3 Maccabees 6 Common English Bible (CEB)
Prayer of Eleazar
6 Now a certain Eleazar was a distinguished person among the priests from the country. He had attained an advanced age, and throughout his life he had displayed every virtue. He restrained the elders around him from calling on the holy God, while he prayed as follows:
2 Dear King, mighty in power, almighty God Most High, you govern the whole creation with mercy. 3 Look upon the descendants of Abraham, upon the children of sacred Jacob, father, a people set apart as your inheritance, who are strangers perishing in a strange land. 4 Pharaoh, the former ruler of this land of Egypt, with his multitude of chariots, showed great presumption with his arrogant actions and proud boasts. But you destroyed him along with his arrogant army. You drowned them in the sea and showed forth the light of your mercy to your people Israel. 5 Sennacherib, the cruel king of the Assyrians, prided himself in his innumerable forces and had already subdued the entire earth by the spear. He rose up against your holy city, speaking fierce words with arrogant boasting, and you, Lord, shattered him, displaying your power openly to many nations. 6 Daniel’s three friends in Babylon voluntarily gave their lives to the fire in order not to serve worthless things. You rescued them, sprinkling the fiery furnace with dew, such that not a hair on their heads was harmed, while you sent the flames forth upon all their enemies. 7 Because Daniel was envied and slandered, he was thrown down into the earth to lions as food for the beasts. But you led him back up into the light unhurt. 8 And you, Father, looked upon Jonah, when he was wasting away in the belly of a sea monster from the depths, and you restored him unharmed to all his family.
9 So you who hate arrogance, most merciful defender of all things, reveal yourself quickly to those of the people of Israel who are being spitefully mistreated by vile and lawless Gentiles. 10 If we’ve gotten tangled up in sins during our exile, rescue us from the hand of our enemies, Lord, and destroy us by whatever fate you choose. 11 Don’t let these empty-headed people praise their empty gods for the destruction of your dearly loved people, saying, “Not even their God rescued them!” 12 But you, who have all might and all power, eternal one, look upon us now. Have mercy on us who, by the senseless arrogance of lawless people, are being deprived of life as if we were traitors. 13 Let the Gentiles tremble in fear today at your matchless power, honored one, you who possess the power to rescue the people of Jacob. 14 The entire multitude of infants and their parents is begging you with tears. 15 Let it be shown to all the Gentiles that you are with us, Lord, and you haven’t turned your face away from us. But just as you have said, “Not even when they were in the land of their enemies did I neglect them,”[a] so bring it to pass, Lord.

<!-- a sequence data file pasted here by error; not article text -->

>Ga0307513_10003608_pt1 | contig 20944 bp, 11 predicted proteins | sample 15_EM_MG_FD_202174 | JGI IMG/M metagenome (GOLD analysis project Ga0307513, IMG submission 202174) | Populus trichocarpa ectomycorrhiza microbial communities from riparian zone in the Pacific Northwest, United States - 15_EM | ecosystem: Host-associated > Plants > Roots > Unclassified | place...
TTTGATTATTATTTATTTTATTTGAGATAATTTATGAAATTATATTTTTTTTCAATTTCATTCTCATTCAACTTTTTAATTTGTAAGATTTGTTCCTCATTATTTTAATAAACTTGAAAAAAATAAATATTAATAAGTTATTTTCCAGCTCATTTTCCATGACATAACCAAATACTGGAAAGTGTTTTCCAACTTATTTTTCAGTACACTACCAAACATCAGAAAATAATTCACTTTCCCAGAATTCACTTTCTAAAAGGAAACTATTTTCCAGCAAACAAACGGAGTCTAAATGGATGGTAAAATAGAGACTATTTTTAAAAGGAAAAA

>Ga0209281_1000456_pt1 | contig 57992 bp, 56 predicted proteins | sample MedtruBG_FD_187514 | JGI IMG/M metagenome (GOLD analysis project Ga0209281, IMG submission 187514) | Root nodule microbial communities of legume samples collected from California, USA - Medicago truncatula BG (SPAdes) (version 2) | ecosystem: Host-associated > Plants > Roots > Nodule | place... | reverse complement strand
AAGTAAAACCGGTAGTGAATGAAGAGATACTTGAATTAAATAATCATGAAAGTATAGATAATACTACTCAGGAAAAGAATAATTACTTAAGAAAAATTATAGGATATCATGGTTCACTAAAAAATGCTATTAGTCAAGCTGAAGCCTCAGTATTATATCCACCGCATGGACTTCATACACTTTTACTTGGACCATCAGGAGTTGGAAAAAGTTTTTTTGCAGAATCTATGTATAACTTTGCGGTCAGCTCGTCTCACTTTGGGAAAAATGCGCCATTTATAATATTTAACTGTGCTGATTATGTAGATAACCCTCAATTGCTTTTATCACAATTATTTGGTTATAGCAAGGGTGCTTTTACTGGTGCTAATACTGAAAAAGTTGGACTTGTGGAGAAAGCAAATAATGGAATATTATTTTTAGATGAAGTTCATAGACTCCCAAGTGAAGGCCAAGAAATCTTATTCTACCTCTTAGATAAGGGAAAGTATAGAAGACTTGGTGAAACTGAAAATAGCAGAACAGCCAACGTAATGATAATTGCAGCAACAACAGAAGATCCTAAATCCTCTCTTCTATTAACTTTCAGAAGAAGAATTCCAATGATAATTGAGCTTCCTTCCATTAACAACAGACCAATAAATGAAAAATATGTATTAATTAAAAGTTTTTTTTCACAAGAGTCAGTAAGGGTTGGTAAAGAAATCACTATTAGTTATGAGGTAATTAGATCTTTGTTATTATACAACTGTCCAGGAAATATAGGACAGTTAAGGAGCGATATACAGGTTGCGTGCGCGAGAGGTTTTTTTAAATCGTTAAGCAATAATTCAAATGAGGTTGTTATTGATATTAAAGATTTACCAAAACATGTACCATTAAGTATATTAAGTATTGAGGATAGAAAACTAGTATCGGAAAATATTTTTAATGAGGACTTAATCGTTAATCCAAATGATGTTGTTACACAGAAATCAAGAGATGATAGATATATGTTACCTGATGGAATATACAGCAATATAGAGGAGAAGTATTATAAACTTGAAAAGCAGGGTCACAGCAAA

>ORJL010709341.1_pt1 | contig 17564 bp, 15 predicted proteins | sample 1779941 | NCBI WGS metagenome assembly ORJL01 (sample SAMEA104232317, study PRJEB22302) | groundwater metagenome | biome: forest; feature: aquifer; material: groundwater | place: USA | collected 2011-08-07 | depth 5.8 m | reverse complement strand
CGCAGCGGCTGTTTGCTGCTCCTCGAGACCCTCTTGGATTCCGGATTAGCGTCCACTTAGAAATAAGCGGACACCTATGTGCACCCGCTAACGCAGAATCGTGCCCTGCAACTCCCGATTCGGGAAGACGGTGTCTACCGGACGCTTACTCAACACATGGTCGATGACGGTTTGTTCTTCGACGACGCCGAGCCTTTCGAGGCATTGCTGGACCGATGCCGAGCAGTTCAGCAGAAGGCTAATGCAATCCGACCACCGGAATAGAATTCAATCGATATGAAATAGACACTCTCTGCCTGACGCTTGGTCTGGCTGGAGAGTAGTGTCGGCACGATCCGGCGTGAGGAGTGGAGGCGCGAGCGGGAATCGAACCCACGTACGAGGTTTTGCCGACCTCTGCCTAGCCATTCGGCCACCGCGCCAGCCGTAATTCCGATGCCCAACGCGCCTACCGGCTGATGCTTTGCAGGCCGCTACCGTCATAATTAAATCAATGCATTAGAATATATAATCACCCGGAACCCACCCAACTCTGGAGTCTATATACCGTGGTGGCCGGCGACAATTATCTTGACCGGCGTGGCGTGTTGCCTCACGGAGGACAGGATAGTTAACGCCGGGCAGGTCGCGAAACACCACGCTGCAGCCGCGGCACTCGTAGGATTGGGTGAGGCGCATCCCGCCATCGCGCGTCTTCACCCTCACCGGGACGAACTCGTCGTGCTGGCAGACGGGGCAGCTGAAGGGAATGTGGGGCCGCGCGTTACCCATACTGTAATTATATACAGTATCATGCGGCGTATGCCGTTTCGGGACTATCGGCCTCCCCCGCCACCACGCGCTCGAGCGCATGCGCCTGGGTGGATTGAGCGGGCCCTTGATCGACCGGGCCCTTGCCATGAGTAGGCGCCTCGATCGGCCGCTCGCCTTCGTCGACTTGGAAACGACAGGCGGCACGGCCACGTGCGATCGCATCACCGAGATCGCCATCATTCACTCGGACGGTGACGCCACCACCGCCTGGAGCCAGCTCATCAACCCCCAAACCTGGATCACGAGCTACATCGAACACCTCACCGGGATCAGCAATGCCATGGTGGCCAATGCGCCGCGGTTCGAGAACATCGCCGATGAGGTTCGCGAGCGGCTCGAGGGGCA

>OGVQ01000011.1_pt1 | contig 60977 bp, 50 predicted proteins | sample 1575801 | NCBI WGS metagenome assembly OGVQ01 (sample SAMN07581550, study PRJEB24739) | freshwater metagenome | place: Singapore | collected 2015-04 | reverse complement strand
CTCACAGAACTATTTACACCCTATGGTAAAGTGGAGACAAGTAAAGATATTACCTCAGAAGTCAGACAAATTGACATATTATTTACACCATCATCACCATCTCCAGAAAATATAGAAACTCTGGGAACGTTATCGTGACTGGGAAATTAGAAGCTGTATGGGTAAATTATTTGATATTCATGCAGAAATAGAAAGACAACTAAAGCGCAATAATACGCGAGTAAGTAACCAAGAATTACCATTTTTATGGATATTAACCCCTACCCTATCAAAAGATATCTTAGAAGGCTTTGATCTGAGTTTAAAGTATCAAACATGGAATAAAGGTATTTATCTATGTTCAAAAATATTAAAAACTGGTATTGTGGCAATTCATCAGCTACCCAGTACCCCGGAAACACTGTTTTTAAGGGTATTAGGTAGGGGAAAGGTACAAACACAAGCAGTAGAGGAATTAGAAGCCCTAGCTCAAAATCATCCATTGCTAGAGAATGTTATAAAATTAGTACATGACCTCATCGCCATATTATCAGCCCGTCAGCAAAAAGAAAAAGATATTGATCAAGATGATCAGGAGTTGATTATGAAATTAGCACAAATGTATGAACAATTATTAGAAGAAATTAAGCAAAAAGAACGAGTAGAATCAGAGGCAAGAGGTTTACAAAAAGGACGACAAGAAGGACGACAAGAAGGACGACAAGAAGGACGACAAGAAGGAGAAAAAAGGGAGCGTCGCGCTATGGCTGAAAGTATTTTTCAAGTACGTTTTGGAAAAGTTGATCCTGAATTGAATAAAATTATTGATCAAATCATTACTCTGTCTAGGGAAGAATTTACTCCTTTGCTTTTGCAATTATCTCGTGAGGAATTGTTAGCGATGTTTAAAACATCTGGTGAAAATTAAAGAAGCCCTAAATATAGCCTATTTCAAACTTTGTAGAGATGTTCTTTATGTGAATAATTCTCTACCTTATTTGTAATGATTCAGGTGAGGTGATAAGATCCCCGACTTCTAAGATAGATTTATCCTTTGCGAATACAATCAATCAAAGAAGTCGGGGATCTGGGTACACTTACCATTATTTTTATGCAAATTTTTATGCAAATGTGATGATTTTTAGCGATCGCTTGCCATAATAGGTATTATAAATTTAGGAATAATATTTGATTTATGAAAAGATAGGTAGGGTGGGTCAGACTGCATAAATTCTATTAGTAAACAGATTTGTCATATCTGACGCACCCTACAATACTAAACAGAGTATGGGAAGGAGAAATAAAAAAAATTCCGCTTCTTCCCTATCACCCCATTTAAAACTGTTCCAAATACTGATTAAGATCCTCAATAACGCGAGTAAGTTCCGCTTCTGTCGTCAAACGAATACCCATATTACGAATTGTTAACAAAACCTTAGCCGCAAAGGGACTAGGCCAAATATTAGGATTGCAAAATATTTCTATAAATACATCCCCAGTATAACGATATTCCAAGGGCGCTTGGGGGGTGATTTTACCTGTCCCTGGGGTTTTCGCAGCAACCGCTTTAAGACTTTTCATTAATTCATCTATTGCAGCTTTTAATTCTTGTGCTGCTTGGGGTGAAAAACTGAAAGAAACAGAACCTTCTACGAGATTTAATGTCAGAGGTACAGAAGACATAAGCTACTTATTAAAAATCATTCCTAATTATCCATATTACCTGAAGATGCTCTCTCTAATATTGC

God delivers the Jews
16 Now as Eleazar was concluding his prayer, the king arrived at the racecourse with the beasts and all the arrogance of his power. 17 When the Jews saw this, they cried out to heaven so loudly that even the nearby valleys echoed, putting the army into a panic. 18 Then the most glorious, almighty, and true God showed forth his holy face and opened the heavenly gates. Two glorified angels of frightful appearance descended, visible to all except the Jews. 19 They opposed the power of the enemies, filled them with confusion and dread, and made them freeze in their tracks as with shackles. 20 Even the body of the king gave a slight shudder, and he forgot his sullen arrogance. 21 The elephants turned back on the armed forces that were following them, and they began to trample and destroy them.